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Epidemiology. 2005 Jan;16(1):87-92.

Maternal obesity, gestational diabetes, and central nervous system birth defects.

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The University of Texas, Houston Health Science Center, School of Public Health, Houston, Texas, USA.



Maternal obesity and diabetes are both associated with increased risk of congenital central nervous system (CNS) malformations in the offspring and may share a common underlying mechanism. Our objective was to evaluate whether gestational diabetes influenced the association of prepregnancy maternal obesity and risks for CNS birth defects.


This Texas population-based case-control study evaluated births occurring January 1997 through June 2001. Data came from structured telephone interviews. Cases (n=477) were mothers of offspring with anencephaly (n=120), spina bifida (n=184), holoprosencephaly (n=49), or isolated hydrocephaly (n=124). Controls (n=497) were mothers of live infants without abnormalities randomly selected from the same hospitals as cases. Response rates were approximately 60% for both cases and controls. We evaluated maternal obesity (body mass index > or =30.0 kg/m) and risks for CNS birth defects, as well as whether gestational diabetes influenced the risks.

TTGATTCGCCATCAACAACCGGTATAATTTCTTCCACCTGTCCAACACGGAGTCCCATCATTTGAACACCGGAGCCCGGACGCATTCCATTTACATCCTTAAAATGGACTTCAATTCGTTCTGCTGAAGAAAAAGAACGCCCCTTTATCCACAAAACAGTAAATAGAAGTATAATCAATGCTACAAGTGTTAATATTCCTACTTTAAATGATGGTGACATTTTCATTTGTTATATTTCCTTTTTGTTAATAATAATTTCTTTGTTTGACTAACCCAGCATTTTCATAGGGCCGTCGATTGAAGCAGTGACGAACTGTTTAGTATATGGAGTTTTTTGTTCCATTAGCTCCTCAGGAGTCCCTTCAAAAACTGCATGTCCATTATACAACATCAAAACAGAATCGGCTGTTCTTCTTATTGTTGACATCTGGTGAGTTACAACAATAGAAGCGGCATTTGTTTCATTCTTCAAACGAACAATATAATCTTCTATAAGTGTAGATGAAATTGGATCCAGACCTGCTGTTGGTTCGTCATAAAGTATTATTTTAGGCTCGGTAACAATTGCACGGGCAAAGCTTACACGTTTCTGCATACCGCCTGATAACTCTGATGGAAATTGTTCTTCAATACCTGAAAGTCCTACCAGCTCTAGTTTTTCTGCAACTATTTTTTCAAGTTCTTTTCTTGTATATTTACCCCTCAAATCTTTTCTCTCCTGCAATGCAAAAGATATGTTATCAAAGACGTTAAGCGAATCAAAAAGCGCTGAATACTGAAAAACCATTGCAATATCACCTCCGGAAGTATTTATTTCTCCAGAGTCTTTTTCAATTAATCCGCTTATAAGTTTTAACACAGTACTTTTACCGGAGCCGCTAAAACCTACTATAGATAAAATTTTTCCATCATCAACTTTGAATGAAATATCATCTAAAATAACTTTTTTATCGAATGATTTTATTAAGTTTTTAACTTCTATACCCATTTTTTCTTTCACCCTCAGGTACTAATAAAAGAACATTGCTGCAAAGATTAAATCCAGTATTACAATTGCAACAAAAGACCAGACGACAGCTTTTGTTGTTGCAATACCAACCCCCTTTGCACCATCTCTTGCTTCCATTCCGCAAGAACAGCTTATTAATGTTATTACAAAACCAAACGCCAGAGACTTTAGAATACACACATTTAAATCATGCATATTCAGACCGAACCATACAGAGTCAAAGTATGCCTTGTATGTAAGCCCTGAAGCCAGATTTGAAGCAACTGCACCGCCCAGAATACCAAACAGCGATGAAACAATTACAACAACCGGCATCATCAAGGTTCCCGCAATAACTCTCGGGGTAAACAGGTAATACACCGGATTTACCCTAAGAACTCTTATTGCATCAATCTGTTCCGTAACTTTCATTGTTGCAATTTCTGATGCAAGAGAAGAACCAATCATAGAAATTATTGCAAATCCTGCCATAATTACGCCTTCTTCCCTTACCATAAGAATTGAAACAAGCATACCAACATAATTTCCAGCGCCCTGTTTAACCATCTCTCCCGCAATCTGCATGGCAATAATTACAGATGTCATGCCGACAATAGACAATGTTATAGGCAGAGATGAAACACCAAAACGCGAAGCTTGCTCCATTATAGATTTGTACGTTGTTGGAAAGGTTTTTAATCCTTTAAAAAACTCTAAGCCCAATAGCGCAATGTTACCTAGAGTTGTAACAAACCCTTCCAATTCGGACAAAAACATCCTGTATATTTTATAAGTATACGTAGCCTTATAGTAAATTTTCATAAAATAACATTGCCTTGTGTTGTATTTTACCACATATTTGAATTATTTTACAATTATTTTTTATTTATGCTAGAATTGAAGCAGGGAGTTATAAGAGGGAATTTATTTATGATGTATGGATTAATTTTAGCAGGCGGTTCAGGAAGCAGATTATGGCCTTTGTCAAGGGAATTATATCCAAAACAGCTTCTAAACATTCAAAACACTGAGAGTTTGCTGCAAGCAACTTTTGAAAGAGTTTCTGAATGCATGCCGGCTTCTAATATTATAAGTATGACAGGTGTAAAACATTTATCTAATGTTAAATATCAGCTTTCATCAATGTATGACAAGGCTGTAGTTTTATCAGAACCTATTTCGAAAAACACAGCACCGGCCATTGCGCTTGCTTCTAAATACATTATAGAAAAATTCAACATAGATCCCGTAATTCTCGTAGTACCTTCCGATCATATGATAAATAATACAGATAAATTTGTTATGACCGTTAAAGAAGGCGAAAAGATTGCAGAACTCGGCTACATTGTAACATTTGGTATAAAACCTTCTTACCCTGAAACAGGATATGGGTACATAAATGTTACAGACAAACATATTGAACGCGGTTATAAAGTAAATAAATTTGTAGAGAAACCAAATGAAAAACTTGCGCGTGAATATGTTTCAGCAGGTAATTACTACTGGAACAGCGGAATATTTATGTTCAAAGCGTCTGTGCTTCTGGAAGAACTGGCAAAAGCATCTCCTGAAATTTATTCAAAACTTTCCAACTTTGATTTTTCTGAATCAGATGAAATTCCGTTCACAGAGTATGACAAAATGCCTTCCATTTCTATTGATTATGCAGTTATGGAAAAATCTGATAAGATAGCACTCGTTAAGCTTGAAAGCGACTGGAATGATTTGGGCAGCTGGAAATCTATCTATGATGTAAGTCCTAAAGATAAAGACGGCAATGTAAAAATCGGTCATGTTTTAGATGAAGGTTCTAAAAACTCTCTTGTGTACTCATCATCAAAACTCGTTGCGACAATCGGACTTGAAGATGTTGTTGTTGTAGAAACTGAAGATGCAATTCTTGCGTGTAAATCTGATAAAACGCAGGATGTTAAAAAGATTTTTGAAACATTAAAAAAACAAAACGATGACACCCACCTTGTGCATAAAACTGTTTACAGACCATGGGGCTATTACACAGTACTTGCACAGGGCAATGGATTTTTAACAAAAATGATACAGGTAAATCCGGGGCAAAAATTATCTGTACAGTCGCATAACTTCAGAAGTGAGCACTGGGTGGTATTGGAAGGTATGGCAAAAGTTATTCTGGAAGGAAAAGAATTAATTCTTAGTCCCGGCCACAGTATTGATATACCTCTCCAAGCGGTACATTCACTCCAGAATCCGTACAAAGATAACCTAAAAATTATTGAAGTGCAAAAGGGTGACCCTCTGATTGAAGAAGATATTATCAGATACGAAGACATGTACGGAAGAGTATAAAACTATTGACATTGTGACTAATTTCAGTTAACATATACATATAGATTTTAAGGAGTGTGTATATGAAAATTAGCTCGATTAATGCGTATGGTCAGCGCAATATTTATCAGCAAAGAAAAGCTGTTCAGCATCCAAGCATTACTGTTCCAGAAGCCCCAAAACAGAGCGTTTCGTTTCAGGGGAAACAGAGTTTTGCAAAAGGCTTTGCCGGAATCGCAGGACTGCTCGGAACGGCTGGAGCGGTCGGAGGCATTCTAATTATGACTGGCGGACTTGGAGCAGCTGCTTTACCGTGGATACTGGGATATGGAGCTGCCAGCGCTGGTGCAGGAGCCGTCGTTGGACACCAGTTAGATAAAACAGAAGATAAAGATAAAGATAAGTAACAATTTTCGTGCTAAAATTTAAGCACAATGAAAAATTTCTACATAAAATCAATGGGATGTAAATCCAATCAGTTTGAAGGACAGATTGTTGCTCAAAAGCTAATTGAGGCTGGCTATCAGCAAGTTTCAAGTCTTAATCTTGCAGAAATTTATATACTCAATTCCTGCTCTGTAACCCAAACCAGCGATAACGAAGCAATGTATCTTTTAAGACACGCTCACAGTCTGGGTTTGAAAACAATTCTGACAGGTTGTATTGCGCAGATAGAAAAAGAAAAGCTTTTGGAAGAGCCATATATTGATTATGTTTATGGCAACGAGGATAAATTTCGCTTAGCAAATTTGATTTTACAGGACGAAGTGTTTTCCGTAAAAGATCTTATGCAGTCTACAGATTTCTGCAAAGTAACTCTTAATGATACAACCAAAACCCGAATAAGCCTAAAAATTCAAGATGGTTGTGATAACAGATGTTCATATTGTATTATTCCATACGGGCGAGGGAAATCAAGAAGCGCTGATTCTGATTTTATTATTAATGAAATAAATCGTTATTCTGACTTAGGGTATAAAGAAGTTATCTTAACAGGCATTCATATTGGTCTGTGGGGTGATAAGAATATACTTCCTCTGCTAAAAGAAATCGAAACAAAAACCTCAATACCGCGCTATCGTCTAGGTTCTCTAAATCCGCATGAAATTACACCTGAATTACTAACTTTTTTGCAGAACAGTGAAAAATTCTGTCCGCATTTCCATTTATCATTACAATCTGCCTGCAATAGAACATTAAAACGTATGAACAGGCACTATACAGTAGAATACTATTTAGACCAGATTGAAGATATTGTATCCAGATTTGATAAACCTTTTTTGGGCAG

After adjusting for maternal ethnicity, age, education, smoking, alcohol use, and periconceptional vitamin use, obese women had substantially increased risks of delivering offspring with anencephaly (odds ratio=2.3; 95% confidence interval=1.2-4.3), spina bifida (2.8; 1.7-4.5), or isolated hydrocephaly (2.7; 1.5-5.0), but not holoprosencephaly (1.4; 0.5-3.8). Odds ratios were higher for the joint effects of maternal obesity and gestational diabetes, with evidence for interaction on a multiplicative scale.


Maternal obesity and gestational diabetes may increase the risk of CNS birth defects through shared causal mechanisms.

[Indexed for MEDLINE]

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